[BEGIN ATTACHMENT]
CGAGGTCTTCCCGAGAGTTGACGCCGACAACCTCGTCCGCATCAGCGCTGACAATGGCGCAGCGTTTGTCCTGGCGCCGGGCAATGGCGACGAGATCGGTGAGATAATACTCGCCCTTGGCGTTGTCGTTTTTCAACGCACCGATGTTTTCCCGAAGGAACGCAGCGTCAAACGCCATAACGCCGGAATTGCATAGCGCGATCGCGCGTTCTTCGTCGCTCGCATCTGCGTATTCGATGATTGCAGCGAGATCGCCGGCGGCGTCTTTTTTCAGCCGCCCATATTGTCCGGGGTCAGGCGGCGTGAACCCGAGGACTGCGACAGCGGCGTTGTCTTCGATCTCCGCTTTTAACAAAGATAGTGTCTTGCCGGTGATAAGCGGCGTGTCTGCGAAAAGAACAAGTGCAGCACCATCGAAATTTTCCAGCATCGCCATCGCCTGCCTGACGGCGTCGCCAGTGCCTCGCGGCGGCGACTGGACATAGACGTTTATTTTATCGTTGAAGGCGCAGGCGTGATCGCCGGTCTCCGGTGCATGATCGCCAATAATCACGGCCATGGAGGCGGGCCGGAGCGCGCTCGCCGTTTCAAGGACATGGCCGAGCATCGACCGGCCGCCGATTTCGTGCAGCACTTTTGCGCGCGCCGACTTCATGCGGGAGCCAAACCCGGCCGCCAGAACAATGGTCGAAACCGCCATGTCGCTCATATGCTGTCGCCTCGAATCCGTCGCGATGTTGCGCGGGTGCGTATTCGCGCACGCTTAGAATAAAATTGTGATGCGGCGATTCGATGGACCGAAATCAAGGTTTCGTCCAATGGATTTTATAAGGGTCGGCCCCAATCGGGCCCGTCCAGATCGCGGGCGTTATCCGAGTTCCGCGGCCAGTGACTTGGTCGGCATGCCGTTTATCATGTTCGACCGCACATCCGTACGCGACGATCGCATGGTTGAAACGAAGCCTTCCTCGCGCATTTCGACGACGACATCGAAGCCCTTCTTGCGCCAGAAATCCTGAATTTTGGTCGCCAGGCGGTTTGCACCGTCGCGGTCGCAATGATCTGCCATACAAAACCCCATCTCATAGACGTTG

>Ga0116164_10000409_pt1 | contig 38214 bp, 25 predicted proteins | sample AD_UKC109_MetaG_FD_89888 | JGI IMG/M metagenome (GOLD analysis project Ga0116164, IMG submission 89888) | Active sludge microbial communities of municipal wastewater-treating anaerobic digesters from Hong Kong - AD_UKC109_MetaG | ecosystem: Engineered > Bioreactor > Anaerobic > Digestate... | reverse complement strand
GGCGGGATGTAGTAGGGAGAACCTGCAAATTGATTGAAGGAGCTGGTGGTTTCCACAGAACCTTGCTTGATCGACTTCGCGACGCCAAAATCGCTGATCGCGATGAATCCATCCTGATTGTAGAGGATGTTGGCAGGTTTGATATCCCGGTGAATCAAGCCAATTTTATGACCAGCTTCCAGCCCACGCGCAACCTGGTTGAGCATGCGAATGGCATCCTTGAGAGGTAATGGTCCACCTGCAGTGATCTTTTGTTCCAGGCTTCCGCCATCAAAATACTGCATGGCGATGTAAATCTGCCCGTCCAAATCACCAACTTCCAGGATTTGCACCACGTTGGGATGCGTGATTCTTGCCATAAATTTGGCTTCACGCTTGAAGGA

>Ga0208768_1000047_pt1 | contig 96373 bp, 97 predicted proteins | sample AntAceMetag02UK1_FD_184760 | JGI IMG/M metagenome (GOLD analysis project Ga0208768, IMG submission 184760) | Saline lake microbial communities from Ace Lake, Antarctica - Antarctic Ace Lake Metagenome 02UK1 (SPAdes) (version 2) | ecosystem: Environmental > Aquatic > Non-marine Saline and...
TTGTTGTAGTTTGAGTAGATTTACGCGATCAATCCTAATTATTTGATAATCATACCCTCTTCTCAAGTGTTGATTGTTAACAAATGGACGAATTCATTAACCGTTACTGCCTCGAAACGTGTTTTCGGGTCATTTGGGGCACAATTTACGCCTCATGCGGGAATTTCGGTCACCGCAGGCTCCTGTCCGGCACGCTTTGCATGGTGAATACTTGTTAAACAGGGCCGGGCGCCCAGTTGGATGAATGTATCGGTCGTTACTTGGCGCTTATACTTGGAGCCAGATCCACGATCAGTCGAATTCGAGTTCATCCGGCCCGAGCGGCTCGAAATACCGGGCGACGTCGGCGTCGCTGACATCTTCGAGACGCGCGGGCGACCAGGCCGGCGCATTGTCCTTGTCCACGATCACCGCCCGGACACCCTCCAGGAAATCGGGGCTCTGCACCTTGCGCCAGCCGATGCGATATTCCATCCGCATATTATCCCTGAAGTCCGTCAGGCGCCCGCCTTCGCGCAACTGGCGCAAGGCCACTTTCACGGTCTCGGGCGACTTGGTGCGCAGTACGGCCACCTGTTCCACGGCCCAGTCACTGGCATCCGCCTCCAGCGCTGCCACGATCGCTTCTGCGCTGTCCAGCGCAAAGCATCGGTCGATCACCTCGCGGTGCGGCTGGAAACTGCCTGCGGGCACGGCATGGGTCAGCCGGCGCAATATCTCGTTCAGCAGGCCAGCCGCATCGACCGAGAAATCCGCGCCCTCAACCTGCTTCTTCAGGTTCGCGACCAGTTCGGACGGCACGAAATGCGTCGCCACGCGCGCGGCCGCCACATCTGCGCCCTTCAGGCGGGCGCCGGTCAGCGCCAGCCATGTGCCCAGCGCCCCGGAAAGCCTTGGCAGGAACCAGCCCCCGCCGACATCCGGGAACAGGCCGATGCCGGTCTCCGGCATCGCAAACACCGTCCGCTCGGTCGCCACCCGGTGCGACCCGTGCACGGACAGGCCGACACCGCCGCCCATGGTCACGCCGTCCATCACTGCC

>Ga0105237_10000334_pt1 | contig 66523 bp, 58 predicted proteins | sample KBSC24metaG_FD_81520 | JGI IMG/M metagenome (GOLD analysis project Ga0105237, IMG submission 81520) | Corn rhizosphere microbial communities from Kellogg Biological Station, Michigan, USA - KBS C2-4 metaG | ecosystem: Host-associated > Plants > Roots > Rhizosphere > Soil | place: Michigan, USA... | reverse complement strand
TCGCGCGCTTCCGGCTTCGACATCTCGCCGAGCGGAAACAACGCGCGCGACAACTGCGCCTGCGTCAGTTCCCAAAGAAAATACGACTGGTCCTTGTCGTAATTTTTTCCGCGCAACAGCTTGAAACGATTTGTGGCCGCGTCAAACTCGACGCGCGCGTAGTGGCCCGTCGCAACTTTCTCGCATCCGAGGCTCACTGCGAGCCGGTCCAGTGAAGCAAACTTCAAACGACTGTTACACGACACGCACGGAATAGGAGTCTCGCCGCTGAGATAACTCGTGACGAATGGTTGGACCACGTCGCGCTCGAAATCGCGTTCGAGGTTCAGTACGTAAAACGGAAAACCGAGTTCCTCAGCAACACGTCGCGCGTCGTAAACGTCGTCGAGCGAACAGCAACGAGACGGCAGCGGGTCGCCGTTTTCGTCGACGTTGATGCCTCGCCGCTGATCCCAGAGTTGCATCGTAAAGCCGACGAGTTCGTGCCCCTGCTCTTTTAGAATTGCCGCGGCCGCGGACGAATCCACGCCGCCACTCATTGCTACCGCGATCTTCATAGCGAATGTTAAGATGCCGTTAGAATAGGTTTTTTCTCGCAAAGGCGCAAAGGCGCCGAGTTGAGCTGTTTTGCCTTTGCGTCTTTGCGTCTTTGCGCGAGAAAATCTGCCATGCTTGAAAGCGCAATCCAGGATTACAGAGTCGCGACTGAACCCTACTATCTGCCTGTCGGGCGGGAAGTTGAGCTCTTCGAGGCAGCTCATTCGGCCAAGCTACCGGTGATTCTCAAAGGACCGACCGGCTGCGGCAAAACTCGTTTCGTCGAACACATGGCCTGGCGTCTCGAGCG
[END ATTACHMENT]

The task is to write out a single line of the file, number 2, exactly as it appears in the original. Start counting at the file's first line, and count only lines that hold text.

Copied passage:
>Ga0116164_10000409_pt1 | contig 38214 bp, 25 predicted proteins | sample AD_UKC109_MetaG_FD_89888 | JGI IMG/M metagenome (GOLD analysis project Ga0116164, IMG submission 89888) | Active sludge microbial communities of municipal wastewater-treating anaerobic digesters from Hong Kong - AD_UKC109_MetaG | ecosystem: Engineered > Bioreactor > Anaerobic > Digestate... | reverse complement strand